The Puuc Route, or Ruta Puuc, is an interesting and obligatory trip when you come to Yucatán. Just 80 km. south of Mérida, this is a do-able day trip. On this route there are Maya sites (Uxmal, Kabah, Sayil, X-Lapak, Labna), the caves of Loltún, haciendas (must-see frozen in time Yaxcopoil museum (75 pesos), Ochil restaurant/museum, Temozon boutique hotel/restaurant), cenotes, Maya villages, and larger Maya city/towns (Ticul, Oxkutzcab).
To do this route, you can either rent a car and follow our map, take a tour with a travel agency, or take a bus: departing Mérida at 8 am and returning at 4 pm, for 178 pesos only on Sunday from the TAME station on Calle 69 between 68 and 70. Call 924 0830 ext. 2909 for info.
To begin the trip, follow the signs south to Uxmal. At Muna, turn left and follow the signs to Loltún. If you start in Loltún, you can do a guided tour of the caves in the morning. Tours are the only way you can get into the caves and they start at 9:30 am, 11:00 am, 12:00 noon, 2:00 pm, 3:00 pm and 4:00 pm. Entrance: Foreigners 108 pesos, Mexican nationals 80 pesos.
The next stop will bring you to Labná, once a city of some 1,500 to 2,500 people, inhabited between 750 and 1000 AD. Presently, four buildings are in a restored state. Notice the caretaker’s open thatched roof home as you enter the site. The large palace is well restored and houses 70 chultunes (water cisterns) that are, unfortunately, not visible. Also here is the much-photographed arch that is thought to be the center of the city and the entrance to the “sacbé” (white road or Maya highway) that went to Uxmal. The caretaker’s wife sells plants if you are interested! Entrance: $43.00 pesos.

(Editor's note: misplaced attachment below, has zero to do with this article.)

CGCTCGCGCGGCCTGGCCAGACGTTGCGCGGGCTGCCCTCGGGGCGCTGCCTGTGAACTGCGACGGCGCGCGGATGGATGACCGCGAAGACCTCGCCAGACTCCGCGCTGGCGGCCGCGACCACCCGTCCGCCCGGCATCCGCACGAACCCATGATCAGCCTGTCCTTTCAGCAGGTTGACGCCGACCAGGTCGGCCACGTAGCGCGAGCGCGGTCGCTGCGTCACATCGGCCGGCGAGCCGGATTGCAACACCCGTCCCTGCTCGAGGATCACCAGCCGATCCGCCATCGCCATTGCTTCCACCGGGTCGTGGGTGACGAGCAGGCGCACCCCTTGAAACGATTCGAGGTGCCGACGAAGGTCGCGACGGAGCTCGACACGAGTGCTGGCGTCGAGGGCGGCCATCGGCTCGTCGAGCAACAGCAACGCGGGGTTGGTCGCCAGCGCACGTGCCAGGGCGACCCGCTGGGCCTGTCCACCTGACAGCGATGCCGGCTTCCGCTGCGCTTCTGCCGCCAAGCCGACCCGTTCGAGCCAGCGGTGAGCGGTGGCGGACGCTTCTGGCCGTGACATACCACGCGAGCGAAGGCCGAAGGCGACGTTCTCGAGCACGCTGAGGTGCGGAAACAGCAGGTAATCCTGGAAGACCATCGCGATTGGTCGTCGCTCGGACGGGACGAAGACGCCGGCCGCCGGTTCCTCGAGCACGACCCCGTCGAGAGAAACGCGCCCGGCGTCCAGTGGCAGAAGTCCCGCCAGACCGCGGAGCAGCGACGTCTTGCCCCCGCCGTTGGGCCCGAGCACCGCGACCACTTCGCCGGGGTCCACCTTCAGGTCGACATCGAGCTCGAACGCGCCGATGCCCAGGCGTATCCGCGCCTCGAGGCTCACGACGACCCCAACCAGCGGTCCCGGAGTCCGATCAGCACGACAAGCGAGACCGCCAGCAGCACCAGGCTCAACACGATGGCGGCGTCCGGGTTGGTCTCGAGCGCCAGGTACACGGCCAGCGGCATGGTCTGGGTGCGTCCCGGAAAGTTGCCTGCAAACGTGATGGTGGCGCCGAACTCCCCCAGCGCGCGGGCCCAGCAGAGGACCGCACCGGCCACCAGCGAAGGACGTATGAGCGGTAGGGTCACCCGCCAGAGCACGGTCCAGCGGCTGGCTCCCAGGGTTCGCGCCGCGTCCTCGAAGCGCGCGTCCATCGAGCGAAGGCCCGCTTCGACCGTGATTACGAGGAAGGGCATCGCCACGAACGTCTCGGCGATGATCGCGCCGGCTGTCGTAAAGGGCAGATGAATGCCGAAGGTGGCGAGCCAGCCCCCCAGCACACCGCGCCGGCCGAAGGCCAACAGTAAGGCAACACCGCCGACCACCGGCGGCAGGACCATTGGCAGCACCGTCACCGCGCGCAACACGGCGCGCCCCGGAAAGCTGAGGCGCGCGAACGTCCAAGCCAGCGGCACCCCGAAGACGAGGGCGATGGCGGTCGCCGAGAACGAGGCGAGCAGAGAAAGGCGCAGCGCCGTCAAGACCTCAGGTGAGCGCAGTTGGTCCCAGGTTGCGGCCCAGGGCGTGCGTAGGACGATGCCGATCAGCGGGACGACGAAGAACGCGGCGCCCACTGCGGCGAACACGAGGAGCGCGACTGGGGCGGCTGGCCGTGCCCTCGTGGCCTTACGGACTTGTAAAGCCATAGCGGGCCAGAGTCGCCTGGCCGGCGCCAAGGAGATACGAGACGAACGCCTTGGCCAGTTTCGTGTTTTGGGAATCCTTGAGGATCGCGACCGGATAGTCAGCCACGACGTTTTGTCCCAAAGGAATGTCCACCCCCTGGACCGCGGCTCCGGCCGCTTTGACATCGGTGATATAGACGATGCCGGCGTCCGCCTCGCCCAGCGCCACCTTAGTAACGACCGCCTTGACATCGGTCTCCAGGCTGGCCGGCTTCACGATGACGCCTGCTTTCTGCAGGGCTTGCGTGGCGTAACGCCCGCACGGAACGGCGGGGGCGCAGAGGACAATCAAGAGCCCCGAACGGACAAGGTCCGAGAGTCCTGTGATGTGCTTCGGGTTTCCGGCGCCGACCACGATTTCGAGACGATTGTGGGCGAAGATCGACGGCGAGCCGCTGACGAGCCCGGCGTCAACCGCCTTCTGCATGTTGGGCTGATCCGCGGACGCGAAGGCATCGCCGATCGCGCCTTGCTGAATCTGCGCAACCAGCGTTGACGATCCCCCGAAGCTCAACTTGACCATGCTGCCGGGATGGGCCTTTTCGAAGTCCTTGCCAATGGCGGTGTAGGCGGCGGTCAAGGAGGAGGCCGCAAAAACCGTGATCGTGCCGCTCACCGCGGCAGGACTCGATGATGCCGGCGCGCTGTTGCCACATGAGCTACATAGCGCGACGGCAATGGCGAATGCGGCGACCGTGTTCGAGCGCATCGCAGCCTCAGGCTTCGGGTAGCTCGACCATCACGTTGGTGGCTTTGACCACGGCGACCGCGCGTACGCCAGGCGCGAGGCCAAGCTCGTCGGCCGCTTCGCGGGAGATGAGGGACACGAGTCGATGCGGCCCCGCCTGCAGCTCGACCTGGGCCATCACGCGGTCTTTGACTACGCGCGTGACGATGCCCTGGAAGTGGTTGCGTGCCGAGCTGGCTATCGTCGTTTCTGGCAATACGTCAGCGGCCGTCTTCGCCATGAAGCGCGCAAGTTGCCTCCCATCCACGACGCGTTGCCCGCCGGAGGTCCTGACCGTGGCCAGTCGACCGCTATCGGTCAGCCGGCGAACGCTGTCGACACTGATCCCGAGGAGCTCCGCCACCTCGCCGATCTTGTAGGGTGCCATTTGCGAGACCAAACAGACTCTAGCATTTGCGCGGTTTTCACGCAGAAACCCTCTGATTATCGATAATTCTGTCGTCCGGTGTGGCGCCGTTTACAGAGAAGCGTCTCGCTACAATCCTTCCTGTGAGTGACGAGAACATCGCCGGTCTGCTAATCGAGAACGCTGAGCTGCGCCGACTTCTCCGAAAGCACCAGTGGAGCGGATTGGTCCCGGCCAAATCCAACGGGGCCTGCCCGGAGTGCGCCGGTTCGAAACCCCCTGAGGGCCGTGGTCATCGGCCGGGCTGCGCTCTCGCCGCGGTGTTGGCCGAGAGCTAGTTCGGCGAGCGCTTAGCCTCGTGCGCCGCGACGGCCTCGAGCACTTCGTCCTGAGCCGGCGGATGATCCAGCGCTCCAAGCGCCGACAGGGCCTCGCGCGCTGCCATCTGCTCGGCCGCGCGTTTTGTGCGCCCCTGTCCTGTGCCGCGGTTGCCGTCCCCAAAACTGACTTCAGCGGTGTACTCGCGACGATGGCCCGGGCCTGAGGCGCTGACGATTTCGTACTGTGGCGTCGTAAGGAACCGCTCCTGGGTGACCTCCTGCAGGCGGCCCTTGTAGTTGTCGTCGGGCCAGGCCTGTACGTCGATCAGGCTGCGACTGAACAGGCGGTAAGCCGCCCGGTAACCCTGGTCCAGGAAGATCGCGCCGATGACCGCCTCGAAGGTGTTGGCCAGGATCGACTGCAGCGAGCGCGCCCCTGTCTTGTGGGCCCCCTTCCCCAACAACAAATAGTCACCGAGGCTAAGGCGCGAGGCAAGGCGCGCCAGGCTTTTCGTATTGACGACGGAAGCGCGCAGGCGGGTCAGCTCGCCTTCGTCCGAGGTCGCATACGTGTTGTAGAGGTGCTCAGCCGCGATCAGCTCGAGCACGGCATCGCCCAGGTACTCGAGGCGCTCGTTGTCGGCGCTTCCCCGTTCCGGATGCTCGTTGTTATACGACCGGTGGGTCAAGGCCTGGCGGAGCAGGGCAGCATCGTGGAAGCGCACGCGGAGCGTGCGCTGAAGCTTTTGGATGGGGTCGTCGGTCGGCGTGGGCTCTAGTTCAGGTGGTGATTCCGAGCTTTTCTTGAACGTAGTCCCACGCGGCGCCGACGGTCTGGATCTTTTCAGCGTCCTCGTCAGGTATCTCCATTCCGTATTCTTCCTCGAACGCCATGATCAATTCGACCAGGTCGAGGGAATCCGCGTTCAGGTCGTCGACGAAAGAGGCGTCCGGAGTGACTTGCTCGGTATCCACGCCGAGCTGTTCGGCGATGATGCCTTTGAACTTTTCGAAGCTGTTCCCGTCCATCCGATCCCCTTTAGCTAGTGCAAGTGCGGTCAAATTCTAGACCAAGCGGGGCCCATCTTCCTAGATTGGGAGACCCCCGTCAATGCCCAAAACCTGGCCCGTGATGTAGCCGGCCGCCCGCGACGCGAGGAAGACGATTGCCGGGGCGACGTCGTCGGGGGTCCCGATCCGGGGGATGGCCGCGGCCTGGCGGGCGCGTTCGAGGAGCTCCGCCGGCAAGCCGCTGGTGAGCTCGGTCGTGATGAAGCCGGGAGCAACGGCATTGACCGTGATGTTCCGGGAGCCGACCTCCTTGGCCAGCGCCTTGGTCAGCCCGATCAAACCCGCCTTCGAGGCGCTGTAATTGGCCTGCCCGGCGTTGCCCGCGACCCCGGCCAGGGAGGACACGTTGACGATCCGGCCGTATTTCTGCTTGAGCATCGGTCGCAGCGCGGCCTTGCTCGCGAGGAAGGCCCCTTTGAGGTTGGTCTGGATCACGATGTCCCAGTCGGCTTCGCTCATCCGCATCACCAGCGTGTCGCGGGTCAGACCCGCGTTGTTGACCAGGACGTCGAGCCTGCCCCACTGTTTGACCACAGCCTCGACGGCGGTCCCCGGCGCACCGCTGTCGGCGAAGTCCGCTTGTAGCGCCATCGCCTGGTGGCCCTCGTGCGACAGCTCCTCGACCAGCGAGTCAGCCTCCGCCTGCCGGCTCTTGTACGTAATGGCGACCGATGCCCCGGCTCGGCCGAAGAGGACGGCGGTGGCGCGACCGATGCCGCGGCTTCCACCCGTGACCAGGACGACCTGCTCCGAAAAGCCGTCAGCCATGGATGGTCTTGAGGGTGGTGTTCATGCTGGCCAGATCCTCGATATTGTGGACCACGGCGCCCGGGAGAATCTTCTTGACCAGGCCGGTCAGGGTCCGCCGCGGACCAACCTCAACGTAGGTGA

Continuing down the winding road you will come to X-Lapak which means “unglued walls”, a site of some 14 mounds and three somewhat restored pyramids. This site and Sayil are less restored and manicured, so you can see what the sites looked like when they were discovered. Notice the many carved stones just lying around on the ground. Entrance: free.
Five km. from this turn is Sayil, which means “The Place of the Ants.” At the entrance you will see an outdoor museum under a thatched roof. Check out the huge stellae dating from 800-1000 AD. This site is home to a beautiful palace that included 90 bedrooms for some 350 people. From the top level of the palace you can see the church at Santa Elena and across the way a tiny ruin on the side of a mountain, which is called “the nine masks”. There are restrooms here. Entrance: $43.00 pesos.
Continuing on with the route, your next stop will be Kabah. You will have to turn right five km. out of Sayil at the “T” in the road. The roads are very well marked. Kabah is famous for its incredibly ornate “Palace of Chaac Masks” (Chaac is the Maya rain god). Also take a look at the two large figures on the back of this building. Entrance: $43.00 pesos.
Just a few km. down the road is Uxmal. The most “manicured” of the sites and last stop in this route, Uxmal means “the thrice built city” with the colossal “Magician’s Pyramids”, impressive “Governor’s Palace”, intricate “Doves Temple” and the grand “Nuns Quadrangle”. Uxmal has a tourist center with shops, restaurants and bathrooms. Entrance: 188 pesos foreigners, 132 pesos Mexican nationals, including Light and Sound show (presently under maintenance).
Don’t miss the Choco-Story chocolate museum, across from the archaeological site of Uxmal.
– All sites are open 365 days a year.
– Open from 8 am to 5 pm.
– Climbing to the top of the Pyramid of the Magician in Uxmal is no longer allowed.
– Light and Sound Show at Uxmal is at 7:00 pm every night during Fall and Winter and 8:00 pm during Spring and Summer.
– Yucatán Peninsula